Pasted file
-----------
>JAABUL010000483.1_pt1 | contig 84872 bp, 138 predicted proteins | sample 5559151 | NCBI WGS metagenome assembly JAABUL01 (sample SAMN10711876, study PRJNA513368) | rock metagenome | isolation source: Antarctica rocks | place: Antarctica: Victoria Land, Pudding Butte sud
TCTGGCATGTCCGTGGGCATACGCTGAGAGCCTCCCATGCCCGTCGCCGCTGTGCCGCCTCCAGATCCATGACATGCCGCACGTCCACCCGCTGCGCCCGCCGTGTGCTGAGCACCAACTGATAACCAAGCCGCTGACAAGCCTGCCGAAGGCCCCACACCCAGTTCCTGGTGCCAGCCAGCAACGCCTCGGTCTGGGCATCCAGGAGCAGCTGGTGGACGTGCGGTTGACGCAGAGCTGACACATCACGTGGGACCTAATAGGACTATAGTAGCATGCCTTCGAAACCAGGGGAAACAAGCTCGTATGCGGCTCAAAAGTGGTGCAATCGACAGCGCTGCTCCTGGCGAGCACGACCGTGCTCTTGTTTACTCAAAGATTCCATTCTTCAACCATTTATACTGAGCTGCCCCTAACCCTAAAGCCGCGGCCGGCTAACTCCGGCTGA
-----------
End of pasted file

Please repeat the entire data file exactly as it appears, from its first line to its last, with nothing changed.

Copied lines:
>JAABUL010000483.1_pt1 | contig 84872 bp, 138 predicted proteins | sample 5559151 | NCBI WGS metagenome assembly JAABUL01 (sample SAMN10711876, study PRJNA513368) | rock metagenome | isolation source: Antarctica rocks | place: Antarctica: Victoria Land, Pudding Butte sud
TCTGGCATGTCCGTGGGCATACGCTGAGAGCCTCCCATGCCCGTCGCCGCTGTGCCGCCTCCAGATCCATGACATGCCGCACGTCCACCCGCTGCGCCCGCCGTGTGCTGAGCACCAACTGATAACCAAGCCGCTGACAAGCCTGCCGAAGGCCCCACACCCAGTTCCTGGTGCCAGCCAGCAACGCCTCGGTCTGGGCATCCAGGAGCAGCTGGTGGACGTGCGGTTGACGCAGAGCTGACACATCACGTGGGACCTAATAGGACTATAGTAGCATGCCTTCGAAACCAGGGGAAACAAGCTCGTATGCGGCTCAAAAGTGGTGCAATCGACAGCGCTGCTCCTGGCGAGCACGACCGTGCTCTTGTTTACTCAAAGATTCCATTCTTCAACCATTTATACTGAGCTGCCCCTAACCCTAAAGCCGCGGCCGGCTAACTCCGGCTGA